The most common elevator speech mistake and how to avoid it

As a small business owner, how do you answer the question: "What do you do?"

Chances are you get asked that question a lot! It is perhaps the most commonly asked business question and, however you choose to answer that question, IS your elevator speech. The question itself sounds simple enough. It's an invitation to talk about yourself and your business. Isn't it?

Well, talking about yourself is actually the biggest mistake you can make. It is the single biggest error that causes elevator speeches to fail to grab the attention of the prospects that your business needs. Grabbing the attention of your ideal prospects is the goal of your elevator speech. Unless your listeners quickly understand what you do and, more importantly, how that impacts them, they will stop paying attention and the opportunity is lost.

Now, it may seem strange that you don't get to talk about yourself in your introduction. After all, isn't that what you were asked?

An elevator speech has many applications, not simply a response to a direct question. You will use it during networking events, before you give a presentation, in a referral group setting and so on. On the face of it, all these situations are asking you to talk about yourself. Here's why you should avoid doing so.

  1. Attention spans are short. Everyone is bombarded with sales and marketing messages daily. On the TV, on billboards, even cold calls in the evening. As a result, most of us are very adept at filtering out such messages and we will do the same when we are networking. You need a message that cuts through that. Yet another factual description of what a company "does" will fail to do so.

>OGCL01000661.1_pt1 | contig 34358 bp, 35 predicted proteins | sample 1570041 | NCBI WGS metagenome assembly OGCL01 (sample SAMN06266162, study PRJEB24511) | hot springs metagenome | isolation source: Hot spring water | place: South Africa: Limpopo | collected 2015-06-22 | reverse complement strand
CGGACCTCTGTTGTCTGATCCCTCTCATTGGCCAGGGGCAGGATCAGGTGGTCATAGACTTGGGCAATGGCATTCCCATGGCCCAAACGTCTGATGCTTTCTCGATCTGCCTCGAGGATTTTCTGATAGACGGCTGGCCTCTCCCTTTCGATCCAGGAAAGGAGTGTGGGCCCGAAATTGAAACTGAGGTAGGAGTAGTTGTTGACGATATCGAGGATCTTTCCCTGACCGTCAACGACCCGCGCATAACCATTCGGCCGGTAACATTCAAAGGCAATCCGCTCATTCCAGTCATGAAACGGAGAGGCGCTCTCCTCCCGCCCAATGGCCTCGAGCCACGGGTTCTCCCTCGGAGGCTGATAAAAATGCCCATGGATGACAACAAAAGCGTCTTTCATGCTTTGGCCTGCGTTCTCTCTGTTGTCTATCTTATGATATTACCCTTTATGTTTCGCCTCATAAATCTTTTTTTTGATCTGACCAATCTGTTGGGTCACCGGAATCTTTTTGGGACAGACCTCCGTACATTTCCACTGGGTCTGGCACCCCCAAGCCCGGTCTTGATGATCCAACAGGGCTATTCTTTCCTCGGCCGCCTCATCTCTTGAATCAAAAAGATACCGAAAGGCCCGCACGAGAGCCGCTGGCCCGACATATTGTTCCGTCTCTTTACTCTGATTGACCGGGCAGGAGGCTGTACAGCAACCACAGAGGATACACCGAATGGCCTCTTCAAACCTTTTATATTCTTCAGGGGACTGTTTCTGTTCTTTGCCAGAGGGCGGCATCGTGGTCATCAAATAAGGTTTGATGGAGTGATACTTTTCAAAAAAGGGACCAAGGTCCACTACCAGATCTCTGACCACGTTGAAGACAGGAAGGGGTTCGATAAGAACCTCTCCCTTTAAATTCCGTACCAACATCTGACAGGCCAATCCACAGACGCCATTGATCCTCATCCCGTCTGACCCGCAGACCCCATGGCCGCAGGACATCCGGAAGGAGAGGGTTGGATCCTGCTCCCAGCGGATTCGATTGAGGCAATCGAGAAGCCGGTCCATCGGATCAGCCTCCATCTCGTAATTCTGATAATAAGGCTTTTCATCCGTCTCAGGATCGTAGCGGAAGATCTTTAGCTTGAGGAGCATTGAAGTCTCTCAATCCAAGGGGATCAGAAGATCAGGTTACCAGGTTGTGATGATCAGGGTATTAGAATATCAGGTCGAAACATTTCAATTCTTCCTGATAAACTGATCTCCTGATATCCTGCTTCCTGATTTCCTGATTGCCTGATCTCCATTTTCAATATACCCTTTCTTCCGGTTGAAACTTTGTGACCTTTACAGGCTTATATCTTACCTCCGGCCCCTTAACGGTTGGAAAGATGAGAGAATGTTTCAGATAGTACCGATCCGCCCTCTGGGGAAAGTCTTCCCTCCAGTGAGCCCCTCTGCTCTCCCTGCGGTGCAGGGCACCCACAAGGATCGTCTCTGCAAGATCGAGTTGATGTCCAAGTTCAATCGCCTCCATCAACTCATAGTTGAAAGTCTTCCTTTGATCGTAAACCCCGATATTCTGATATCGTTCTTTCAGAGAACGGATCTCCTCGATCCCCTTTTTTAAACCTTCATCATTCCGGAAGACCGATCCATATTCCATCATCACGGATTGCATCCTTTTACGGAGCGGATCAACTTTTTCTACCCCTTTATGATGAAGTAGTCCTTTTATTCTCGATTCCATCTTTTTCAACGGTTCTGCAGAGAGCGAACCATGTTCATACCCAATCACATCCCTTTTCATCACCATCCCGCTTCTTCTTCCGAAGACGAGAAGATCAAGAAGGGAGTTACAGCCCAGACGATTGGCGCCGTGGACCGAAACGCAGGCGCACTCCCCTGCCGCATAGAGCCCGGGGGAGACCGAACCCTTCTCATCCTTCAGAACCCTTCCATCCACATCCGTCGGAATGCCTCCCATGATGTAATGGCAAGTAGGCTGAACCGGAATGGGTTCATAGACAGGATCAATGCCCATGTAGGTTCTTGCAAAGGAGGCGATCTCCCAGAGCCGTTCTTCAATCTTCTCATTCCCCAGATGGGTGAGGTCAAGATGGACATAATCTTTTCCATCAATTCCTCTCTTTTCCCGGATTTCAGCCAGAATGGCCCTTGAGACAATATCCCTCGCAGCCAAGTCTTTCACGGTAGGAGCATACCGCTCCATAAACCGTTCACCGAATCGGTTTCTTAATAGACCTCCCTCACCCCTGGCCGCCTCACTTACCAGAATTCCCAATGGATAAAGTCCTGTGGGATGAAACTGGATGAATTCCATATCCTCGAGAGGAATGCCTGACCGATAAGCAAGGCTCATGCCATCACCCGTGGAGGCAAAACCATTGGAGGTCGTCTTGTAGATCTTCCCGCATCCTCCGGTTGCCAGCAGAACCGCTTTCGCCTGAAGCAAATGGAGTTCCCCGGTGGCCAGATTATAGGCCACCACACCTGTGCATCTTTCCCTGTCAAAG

2. People are primarily concerned about themselves.  They are looking for answers to specific problems with which they are dealing. This is what they are tuned into, not listening to you talking about YOUR company.
  3. Everyone does the same thing. Well, almost everyone. When you sound the same as everyone else, you fail to stand out.

Ask yourself honestly, are the things you say about your business compelling and different? For example, when you talk about the "great customer service" you provide, who isn't saying the same thing? Nobody tells a listener their customer service is terrible, so great customer service is a given expectation.

So what's the answer?

Plug into the issues, problems and challenges that are faced by your ideal clients, and how you help them with those challenges. These are your IDEAL clients, those that you set the company up to serve. Getting very clear on the challenges they face will allow you to compile an elevator speech that addresses those issues directly.

It takes some work, but it sounds something like this: "We work with (this ideal client type) who has (this specific issue problem or challenge) and we help them get (this desired outcome).

That is about THEM not you. You don't get into what you do, how you do it, where your office is located, how long you have been in business, what great customer service you provide or any of the other common elevator speech elements. When a prospective client hears you mention a challenge they are facing, they will pay attention, and that is what you want!